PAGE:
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My View: Guess it’s time to pitch Major League dreams

By Al Greene

I will never pitch for the Chicago Cubs. Moreover, I will never pitch for the Chicago Cubs in the World Series.

It’s tough to realize you’re not going to be able to check off something on your bucket list.

But when my shoulder started to ache after lugging my file-stuffed briefcase around for three days, it was time to come to a realization. There aren’t too many pitchers north of 75 who have taken the mound at Wrigley Field for the northsiders.

Actually, there aren’t any pitchers north of 75 who have taken the mound anywhere.

Satchel Paige, I remember, pitched into his 50s or maybe 60s, if I recall correctly. But, hell, he was just a kid back then.

I harbored dreams of pitching in the majors for most of my life, starting when I was 10. My backup plan then was to be a jet pilot if the Cubs didn’t work out.

While neither of those plans came to fruition, I still nevertheless have no complaints about the hand I have been dealt.

I suppose my major accomplishment has been getting my sons graduated from college without any student loans. And, along the way, I’ve helped a few people out of some major jams.

But pitching for the Cubs – well, that was still a goal.

But first I had to overcome the ache in my shoulder, so I called Medicare to see if there would be any copays if I had Tommy John surgery. That is the surgery where doctors insert a rubber band into your arm so you can throw a baseball at 200 miles per hour.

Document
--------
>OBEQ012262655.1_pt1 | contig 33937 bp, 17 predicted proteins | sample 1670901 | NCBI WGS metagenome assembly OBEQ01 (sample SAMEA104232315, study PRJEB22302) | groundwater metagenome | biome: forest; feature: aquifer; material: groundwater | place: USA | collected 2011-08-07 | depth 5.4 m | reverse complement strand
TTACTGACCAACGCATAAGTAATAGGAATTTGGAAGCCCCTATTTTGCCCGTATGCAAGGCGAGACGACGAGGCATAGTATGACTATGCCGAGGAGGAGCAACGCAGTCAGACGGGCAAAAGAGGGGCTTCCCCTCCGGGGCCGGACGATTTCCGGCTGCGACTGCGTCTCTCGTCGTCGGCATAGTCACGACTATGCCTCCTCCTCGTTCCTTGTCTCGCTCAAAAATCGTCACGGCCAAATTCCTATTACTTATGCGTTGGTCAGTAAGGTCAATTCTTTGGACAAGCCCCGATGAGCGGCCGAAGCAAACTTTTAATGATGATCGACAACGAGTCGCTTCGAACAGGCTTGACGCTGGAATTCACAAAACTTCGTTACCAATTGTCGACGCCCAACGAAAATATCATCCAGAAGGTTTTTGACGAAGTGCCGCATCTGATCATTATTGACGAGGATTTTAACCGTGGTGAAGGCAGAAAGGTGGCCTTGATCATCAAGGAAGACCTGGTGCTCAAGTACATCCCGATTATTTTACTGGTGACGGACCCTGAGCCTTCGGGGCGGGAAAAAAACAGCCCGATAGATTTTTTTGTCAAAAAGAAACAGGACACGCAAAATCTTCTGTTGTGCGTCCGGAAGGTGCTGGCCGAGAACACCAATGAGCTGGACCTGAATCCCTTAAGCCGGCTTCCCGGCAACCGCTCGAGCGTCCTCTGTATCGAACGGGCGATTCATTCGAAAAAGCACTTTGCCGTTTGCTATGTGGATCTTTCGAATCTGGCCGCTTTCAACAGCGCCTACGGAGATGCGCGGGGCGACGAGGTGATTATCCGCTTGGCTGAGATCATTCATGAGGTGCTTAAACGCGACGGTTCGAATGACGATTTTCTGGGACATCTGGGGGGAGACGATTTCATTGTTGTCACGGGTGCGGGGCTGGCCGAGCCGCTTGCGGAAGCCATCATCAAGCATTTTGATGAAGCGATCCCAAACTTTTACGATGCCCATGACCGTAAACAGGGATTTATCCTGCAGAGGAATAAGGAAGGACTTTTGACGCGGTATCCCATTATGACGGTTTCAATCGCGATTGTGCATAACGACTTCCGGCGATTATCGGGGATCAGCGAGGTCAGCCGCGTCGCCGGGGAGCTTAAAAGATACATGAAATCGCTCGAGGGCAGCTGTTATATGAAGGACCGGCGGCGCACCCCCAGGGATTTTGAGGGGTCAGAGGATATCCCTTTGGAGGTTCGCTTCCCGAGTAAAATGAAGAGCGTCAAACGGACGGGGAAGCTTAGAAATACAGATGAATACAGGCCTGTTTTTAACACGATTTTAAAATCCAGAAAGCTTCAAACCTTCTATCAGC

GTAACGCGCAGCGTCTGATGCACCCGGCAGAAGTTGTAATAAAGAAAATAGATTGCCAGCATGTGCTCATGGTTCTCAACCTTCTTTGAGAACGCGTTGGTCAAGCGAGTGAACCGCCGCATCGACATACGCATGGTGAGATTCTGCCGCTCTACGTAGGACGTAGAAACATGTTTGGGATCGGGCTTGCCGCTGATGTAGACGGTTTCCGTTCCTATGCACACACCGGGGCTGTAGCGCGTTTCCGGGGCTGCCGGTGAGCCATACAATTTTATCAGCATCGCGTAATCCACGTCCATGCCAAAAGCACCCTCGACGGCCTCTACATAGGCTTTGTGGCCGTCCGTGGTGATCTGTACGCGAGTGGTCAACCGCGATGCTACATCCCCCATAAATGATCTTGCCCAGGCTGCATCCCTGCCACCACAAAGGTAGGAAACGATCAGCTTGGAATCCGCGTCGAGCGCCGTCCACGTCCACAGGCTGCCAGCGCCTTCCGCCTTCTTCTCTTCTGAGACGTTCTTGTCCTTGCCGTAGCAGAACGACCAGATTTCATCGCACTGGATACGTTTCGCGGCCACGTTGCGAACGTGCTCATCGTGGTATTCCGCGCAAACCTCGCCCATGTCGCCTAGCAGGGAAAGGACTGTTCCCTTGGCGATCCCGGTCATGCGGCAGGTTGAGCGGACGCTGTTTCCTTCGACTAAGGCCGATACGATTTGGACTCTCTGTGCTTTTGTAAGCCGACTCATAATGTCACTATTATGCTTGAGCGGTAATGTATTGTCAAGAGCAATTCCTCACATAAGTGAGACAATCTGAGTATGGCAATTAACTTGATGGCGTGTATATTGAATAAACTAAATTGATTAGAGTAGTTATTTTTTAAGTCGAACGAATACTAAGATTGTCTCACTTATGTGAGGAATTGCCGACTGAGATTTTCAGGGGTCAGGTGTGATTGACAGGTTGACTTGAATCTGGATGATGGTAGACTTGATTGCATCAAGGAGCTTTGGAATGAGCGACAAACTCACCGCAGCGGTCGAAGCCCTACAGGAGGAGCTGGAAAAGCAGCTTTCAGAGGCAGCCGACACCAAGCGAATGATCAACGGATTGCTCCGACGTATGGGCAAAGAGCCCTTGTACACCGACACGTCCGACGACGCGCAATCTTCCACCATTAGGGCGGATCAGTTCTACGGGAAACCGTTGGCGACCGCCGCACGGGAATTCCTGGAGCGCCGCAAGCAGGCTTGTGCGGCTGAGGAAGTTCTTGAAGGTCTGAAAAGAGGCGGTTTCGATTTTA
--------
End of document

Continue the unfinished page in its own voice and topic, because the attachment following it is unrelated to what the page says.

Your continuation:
When the lady on the phone stopped laughing, she said she would be glad to send me a rubber band she had in her upper desk drawer in an unmarked envelope. She said I could take it to one of those emergency-care places where they would insert it in about five minutes. I felt confident now that I had a plan that was taking firm shape.

But I still needed to find out how far I had to go. That was solved one recent day as I wandered through a carnival and came upon a booth that had a radar gun to measure how fast you could throw a baseball. You got three throws for $2, but things were tight so I settled on one throw for $1.

I didn’t even bother warming up. I just reared back and let fly.

I can tell you right now that there are no major league pitchers who throw a 35 mph fastball.

But that didn’t dissuade me because throwing at 35 mph would no doubt throw the timing of hitters so far off that I would be an overnight sensation.

My change-up, I figured, would come to the plate at 25 mph, while my slider, well, don’t even ask.

I had long imagined the radio announcers introducing my entrance.

“And now, pitching for the Chicago Cubs, the lanky right-hander from the University of Illinois, Al Greene.”

Now, the University of Illinois part is true. I spent four years in Champaign but never pitched for the Fighting Illini.

But the lanky part, well, that might not be so true. I’m not sure what lanky is, but when I looked at myself in the mirror the other day, I’m pretty sure my profile was as far from lanky as is possible.

Thus, it was then I realized the top dream on my bucket list would have to go unfulfilled.

But not being lanky enough didn’t mean I’d have to give up the next item on my list.

Which is why next year I’ll be writing you from the quarterback orientation training camp of the Chicago Bears.

Al Greene, a Buffalo attorney, is in the bullpen, waiting for his call to the mound.
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